The same, argues Cripps, applies to climate change. While it should be someone else’s responsibility to handle it, the child’s protection ultimately falls to the parent. To benefit their children, parents should therefore also try to do something about climate change.
Being a good parent means being a good ancestor who fights for the earth that their descendants will inherit. It can become impossible to help your kids thrive without doing this. Climate change threatens their health, livelihoods and human rights.
Cripps goes so far as to say that not trying to protect their future by tackling climate change is a mockery of all the other things parents do to protect their children. It is equivalent to reading a bedtime story while the house burns down.
Three climate change obligations for parents
According to Cripps, participating in the fight against climate change involves at least three things.
First, parents need to make lifestyle changes that minimize their family’s contribution to climate change: do things like eat less meat, drive less, fly less, and be more mindful of how much stuff we buy.
These small-scale actions may seem fruitless, but, as Cripps explains, how we live must not contribute to the global climate change crisis. Otherwise we would fan the flames of the burning house. Lifestyle changes can also cause companies, governments and our colleagues to pay attention.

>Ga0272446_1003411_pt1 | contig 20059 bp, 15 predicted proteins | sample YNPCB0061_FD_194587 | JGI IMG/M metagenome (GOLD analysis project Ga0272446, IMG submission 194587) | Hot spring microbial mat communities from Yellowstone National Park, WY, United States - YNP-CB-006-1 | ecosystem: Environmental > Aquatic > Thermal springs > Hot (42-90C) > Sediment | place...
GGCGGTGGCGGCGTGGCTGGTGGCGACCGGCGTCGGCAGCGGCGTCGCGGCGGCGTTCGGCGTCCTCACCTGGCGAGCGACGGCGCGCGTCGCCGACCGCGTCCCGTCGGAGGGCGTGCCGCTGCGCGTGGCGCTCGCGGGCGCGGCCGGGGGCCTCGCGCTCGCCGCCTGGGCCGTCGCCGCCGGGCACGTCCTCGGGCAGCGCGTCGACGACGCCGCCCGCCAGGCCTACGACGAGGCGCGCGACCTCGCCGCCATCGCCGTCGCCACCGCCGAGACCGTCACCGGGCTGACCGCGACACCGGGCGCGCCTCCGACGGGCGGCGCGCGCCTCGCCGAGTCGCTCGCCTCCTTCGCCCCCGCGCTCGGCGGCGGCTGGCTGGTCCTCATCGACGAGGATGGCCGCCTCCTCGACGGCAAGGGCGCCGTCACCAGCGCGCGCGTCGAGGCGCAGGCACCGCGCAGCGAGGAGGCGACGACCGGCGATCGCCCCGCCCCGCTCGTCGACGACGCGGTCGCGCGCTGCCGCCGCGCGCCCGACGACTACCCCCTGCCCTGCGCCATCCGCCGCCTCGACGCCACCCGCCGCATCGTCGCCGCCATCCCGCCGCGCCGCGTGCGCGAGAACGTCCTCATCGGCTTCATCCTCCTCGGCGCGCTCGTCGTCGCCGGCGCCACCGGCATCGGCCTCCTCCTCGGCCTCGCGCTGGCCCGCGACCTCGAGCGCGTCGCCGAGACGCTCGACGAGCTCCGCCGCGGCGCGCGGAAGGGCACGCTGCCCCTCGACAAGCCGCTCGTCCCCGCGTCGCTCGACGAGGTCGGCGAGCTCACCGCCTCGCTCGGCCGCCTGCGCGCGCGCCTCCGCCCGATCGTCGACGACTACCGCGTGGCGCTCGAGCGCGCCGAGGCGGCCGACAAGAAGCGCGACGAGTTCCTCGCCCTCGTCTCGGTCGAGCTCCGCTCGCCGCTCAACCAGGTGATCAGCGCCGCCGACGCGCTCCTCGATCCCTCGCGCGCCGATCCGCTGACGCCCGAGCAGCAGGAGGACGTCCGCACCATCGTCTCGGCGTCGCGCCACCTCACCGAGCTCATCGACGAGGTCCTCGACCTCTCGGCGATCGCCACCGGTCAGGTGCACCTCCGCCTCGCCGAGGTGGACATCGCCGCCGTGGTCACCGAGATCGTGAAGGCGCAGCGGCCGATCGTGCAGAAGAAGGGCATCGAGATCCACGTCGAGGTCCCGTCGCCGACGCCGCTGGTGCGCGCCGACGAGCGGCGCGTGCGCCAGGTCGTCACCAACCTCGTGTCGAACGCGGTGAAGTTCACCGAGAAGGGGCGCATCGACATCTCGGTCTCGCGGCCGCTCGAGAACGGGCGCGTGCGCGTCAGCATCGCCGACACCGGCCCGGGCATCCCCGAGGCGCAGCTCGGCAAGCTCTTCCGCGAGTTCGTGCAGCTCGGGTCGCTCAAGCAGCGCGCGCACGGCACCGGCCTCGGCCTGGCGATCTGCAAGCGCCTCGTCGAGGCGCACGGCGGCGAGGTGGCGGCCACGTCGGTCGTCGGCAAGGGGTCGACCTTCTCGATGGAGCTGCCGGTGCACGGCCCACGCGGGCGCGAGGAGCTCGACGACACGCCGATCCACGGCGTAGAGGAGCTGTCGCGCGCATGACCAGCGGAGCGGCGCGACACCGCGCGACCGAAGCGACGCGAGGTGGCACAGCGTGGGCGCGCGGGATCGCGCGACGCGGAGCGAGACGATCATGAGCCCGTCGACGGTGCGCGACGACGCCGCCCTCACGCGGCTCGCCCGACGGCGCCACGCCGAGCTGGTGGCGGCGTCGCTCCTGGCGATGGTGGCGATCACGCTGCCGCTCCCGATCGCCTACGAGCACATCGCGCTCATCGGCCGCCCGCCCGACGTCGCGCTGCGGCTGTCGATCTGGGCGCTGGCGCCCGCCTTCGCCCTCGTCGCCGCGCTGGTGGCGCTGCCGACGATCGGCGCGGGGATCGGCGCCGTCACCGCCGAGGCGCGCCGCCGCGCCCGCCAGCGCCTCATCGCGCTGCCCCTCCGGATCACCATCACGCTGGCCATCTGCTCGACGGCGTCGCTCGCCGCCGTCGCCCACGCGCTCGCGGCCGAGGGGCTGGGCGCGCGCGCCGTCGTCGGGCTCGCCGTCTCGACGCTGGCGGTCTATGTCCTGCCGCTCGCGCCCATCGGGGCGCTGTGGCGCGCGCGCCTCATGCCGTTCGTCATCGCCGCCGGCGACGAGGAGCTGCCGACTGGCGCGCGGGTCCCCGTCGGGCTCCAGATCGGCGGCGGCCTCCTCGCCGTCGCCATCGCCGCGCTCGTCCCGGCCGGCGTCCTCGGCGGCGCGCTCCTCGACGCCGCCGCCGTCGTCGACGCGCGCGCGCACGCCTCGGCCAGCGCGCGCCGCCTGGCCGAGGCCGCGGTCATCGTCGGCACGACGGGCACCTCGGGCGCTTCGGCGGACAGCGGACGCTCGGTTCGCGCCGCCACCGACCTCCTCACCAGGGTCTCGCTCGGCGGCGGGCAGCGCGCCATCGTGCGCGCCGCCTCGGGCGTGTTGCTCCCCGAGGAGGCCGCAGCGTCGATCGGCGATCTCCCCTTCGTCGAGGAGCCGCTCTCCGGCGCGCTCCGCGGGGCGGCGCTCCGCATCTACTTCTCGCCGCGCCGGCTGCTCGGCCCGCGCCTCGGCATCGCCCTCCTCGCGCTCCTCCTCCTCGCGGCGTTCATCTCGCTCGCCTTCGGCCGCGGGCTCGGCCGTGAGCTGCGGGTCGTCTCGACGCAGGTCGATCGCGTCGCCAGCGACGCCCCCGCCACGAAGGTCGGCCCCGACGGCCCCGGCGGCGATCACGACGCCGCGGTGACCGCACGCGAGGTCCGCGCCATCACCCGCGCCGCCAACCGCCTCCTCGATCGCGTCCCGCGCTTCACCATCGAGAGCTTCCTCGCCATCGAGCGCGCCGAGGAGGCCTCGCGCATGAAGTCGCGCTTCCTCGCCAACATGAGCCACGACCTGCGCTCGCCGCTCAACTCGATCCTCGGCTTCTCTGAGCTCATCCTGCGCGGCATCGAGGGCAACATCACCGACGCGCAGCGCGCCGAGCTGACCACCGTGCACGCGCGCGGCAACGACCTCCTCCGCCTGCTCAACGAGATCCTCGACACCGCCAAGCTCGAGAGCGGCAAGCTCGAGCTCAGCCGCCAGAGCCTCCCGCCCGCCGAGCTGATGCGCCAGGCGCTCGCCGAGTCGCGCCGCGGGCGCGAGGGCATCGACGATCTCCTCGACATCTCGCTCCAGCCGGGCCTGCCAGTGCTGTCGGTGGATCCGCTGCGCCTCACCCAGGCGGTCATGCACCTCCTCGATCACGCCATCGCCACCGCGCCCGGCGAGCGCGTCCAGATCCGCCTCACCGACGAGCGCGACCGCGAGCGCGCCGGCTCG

Second, Cripps says parents have a duty to raise their children to be good ecological citizens aware of global climate injustice. This duty is particularly relevant for families in affluent countries that have benefited from centuries of environmental exploitation. When parents in famine-stricken Gambia cannot feed their childrenand many of us in the UK (where Cripps is writing from) or Australia (where I am writing from) have enough food to spare, there is climate injustice.
We are rich thanks to colonization that has robbed people of the wealth that could (and should) have been theirs. We use a disproportionate amount of natural resources for which others pay the price. This is deeply unfair and children should grow up to be better global and environmental citizens than we have been. Climate action must include climate justice.
Read more: Climate change is white colonization of the atmosphere. It is time to address this deep-rooted racism
Third, and especially for Cripps, parents need to become climate activists. When governments and corporations fail us in climate action, parents should campaign for and demand better collective action from the institutions and structures in society that can make significant differences.
This could be anything from advocating legislation that moves away from fossil fuels, switching to banks and pension funds investing in renewable energy, attending protests or signing petitions.